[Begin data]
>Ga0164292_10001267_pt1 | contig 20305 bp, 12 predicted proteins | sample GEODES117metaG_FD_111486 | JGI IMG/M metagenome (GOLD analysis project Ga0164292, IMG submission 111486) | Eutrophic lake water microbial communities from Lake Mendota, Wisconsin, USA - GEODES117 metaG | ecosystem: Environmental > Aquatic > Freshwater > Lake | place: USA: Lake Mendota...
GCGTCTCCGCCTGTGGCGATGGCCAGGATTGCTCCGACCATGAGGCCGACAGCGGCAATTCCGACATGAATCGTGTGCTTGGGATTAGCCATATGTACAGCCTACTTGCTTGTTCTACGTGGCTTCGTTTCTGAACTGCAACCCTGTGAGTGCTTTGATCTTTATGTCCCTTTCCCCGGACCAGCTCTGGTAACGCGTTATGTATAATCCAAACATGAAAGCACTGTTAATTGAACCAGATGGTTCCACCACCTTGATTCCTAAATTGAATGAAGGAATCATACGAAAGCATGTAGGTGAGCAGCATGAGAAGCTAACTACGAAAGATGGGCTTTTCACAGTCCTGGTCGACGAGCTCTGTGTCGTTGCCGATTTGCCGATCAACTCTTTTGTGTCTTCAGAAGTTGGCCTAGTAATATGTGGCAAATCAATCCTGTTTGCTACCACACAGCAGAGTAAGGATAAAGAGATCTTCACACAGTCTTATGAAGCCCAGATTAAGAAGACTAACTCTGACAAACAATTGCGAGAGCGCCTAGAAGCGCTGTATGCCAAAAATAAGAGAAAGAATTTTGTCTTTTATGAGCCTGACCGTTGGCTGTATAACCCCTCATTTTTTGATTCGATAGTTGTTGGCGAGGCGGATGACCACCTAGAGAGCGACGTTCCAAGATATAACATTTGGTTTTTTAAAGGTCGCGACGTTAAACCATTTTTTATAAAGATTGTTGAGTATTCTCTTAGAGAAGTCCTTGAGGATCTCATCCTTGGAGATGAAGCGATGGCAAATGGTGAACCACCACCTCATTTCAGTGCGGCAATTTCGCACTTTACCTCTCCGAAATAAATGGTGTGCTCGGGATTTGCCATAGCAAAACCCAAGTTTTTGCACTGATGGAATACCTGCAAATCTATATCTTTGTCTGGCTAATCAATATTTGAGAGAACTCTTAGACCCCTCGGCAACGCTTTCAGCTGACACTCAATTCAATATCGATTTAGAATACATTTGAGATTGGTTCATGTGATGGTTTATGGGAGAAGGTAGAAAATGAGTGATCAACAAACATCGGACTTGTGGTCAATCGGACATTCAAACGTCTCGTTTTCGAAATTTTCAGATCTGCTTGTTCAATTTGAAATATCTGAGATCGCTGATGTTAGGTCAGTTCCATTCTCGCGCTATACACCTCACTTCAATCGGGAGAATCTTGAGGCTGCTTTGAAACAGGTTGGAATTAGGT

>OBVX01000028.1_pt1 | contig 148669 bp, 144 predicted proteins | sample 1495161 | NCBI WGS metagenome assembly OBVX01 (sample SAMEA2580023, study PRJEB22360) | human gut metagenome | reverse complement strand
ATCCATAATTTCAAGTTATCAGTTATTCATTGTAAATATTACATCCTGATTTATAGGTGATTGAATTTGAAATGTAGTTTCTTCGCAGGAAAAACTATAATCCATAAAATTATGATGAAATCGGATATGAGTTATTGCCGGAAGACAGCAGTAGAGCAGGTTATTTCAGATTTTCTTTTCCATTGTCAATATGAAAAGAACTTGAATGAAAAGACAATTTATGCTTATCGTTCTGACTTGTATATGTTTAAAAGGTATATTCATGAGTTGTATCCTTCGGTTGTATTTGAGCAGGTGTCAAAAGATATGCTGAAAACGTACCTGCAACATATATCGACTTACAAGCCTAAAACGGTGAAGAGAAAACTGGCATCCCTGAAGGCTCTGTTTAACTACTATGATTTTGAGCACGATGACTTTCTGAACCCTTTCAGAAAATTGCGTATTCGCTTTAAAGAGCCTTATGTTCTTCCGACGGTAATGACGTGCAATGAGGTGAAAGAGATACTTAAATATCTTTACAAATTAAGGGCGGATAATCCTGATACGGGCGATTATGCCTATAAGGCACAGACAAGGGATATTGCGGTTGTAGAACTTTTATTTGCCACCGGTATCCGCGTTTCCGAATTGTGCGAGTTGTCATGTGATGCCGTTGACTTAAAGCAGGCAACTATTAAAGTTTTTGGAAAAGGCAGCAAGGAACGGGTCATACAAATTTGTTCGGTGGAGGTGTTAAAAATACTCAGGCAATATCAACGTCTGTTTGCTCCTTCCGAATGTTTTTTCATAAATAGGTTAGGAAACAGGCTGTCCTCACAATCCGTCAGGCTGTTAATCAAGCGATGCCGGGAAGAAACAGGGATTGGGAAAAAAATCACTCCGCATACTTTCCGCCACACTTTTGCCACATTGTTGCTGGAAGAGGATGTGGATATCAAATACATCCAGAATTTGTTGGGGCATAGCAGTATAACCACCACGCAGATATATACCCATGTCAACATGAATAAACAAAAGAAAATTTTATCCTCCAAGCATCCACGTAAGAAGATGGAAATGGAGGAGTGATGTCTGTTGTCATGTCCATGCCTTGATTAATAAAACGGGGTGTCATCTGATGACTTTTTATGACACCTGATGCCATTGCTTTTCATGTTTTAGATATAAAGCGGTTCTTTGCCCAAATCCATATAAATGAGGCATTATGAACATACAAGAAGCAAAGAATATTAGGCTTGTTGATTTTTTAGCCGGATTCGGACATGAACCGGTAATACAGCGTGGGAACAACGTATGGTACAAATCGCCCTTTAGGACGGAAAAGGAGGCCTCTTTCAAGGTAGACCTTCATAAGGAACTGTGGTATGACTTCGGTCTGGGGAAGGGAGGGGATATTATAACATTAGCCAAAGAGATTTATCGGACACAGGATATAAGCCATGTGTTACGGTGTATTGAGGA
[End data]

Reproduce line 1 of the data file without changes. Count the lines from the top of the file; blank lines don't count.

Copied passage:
>Ga0164292_10001267_pt1 | contig 20305 bp, 12 predicted proteins | sample GEODES117metaG_FD_111486 | JGI IMG/M metagenome (GOLD analysis project Ga0164292, IMG submission 111486) | Eutrophic lake water microbial communities from Lake Mendota, Wisconsin, USA - GEODES117 metaG | ecosystem: Environmental > Aquatic > Freshwater > Lake | place: USA: Lake Mendota...